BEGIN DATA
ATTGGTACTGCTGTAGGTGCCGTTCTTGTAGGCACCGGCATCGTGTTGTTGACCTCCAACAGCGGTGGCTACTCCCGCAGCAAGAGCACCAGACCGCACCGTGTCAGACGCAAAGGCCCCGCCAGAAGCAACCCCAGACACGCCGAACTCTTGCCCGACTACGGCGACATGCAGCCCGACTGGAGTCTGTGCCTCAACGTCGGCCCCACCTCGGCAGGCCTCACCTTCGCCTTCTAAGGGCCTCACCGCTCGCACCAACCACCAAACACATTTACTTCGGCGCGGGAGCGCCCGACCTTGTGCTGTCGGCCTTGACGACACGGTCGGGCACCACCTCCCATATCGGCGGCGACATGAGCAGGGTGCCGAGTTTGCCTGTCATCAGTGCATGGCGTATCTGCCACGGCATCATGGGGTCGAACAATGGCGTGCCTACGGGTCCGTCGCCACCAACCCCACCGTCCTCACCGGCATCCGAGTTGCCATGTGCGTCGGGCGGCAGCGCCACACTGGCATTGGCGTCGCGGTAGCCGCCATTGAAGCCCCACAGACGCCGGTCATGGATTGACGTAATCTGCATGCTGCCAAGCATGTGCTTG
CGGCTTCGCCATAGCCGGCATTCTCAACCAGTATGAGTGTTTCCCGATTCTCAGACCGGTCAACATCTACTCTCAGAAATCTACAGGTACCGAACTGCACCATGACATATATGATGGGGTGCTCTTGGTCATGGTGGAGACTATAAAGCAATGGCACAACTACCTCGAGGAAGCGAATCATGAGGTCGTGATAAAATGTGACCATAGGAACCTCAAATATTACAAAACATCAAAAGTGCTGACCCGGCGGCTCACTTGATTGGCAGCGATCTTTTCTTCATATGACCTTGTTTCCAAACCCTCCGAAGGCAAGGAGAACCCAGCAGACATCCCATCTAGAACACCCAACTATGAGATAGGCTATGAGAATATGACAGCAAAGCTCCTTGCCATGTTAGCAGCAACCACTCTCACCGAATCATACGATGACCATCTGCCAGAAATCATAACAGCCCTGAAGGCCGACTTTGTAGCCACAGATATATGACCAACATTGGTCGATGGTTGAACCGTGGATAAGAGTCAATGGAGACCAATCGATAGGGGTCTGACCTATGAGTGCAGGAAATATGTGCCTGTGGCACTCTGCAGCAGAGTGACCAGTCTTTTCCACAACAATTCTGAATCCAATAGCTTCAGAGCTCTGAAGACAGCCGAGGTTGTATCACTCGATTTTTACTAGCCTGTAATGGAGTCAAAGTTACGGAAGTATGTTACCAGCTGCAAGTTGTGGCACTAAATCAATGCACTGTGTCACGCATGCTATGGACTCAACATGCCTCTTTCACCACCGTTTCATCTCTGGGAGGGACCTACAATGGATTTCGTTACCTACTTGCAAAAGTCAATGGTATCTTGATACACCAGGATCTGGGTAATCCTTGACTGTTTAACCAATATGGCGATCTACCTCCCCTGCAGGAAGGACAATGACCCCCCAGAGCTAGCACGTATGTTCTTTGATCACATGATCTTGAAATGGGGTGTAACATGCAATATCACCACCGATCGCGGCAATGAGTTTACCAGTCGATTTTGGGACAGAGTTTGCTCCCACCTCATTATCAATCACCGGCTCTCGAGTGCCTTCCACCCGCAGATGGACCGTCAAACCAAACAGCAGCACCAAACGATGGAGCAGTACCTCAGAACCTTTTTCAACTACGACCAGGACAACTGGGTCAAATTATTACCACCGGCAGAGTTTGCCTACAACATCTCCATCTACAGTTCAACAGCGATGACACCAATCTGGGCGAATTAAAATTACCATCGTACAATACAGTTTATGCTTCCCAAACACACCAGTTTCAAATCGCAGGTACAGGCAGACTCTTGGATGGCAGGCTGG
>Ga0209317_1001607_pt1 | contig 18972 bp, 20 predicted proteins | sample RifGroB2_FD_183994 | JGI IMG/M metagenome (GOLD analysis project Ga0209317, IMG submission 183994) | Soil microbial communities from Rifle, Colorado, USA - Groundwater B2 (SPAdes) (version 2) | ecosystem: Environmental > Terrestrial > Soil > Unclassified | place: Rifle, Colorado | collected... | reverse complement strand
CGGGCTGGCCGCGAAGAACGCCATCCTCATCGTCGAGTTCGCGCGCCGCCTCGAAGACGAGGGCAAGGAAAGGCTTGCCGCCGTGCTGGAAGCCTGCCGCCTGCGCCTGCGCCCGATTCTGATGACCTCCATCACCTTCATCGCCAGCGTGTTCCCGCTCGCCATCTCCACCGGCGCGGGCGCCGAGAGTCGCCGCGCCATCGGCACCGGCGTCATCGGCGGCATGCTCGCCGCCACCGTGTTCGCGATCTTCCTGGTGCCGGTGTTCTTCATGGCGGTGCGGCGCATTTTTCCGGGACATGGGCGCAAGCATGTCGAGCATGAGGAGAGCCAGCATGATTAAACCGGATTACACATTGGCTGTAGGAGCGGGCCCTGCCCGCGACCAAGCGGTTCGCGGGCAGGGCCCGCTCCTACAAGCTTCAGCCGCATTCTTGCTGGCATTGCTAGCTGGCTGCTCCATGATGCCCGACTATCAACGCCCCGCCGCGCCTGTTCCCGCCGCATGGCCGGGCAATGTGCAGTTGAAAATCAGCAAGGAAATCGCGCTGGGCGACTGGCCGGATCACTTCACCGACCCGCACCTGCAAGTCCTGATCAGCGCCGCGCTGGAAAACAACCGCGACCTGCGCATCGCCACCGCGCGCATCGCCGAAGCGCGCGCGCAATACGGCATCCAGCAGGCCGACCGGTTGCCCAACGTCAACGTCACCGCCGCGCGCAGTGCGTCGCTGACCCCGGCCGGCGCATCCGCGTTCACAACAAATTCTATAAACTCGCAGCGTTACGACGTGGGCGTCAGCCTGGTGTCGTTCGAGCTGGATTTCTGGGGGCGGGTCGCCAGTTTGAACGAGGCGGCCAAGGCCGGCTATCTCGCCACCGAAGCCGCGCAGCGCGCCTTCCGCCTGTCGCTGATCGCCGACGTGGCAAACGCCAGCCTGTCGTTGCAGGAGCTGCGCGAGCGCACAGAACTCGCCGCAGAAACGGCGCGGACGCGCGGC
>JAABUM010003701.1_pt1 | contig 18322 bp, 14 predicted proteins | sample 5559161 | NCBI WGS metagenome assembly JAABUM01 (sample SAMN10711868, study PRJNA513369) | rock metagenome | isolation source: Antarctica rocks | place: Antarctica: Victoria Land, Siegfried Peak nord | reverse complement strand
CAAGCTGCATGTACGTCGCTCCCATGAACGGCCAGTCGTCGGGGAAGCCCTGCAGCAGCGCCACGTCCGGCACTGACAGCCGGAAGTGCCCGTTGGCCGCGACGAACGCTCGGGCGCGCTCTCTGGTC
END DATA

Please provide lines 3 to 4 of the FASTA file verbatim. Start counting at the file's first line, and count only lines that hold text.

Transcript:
>Ga0209317_1001607_pt1 | contig 18972 bp, 20 predicted proteins | sample RifGroB2_FD_183994 | JGI IMG/M metagenome (GOLD analysis project Ga0209317, IMG submission 183994) | Soil microbial communities from Rifle, Colorado, USA - Groundwater B2 (SPAdes) (version 2) | ecosystem: Environmental > Terrestrial > Soil > Unclassified | place: Rifle, Colorado | collected... | reverse complement strand
CGGGCTGGCCGCGAAGAACGCCATCCTCATCGTCGAGTTCGCGCGCCGCCTCGAAGACGAGGGCAAGGAAAGGCTTGCCGCCGTGCTGGAAGCCTGCCGCCTGCGCCTGCGCCCGATTCTGATGACCTCCATCACCTTCATCGCCAGCGTGTTCCCGCTCGCCATCTCCACCGGCGCGGGCGCCGAGAGTCGCCGCGCCATCGGCACCGGCGTCATCGGCGGCATGCTCGCCGCCACCGTGTTCGCGATCTTCCTGGTGCCGGTGTTCTTCATGGCGGTGCGGCGCATTTTTCCGGGACATGGGCGCAAGCATGTCGAGCATGAGGAGAGCCAGCATGATTAAACCGGATTACACATTGGCTGTAGGAGCGGGCCCTGCCCGCGACCAAGCGGTTCGCGGGCAGGGCCCGCTCCTACAAGCTTCAGCCGCATTCTTGCTGGCATTGCTAGCTGGCTGCTCCATGATGCCCGACTATCAACGCCCCGCCGCGCCTGTTCCCGCCGCATGGCCGGGCAATGTGCAGTTGAAAATCAGCAAGGAAATCGCGCTGGGCGACTGGCCGGATCACTTCACCGACCCGCACCTGCAAGTCCTGATCAGCGCCGCGCTGGAAAACAACCGCGACCTGCGCATCGCCACCGCGCGCATCGCCGAAGCGCGCGCGCAATACGGCATCCAGCAGGCCGACCGGTTGCCCAACGTCAACGTCACCGCCGCGCGCAGTGCGTCGCTGACCCCGGCCGGCGCATCCGCGTTCACAACAAATTCTATAAACTCGCAGCGTTACGACGTGGGCGTCAGCCTGGTGTCGTTCGAGCTGGATTTCTGGGGGCGGGTCGCCAGTTTGAACGAGGCGGCCAAGGCCGGCTATCTCGCCACCGAAGCCGCGCAGCGCGCCTTCCGCCTGTCGCTGATCGCCGACGTGGCAAACGCCAGCCTGTCGTTGCAGGAGCTGCGCGAGCGCACAGAACTCGCCGCAGAAACGGCGCGGACGCGCGGC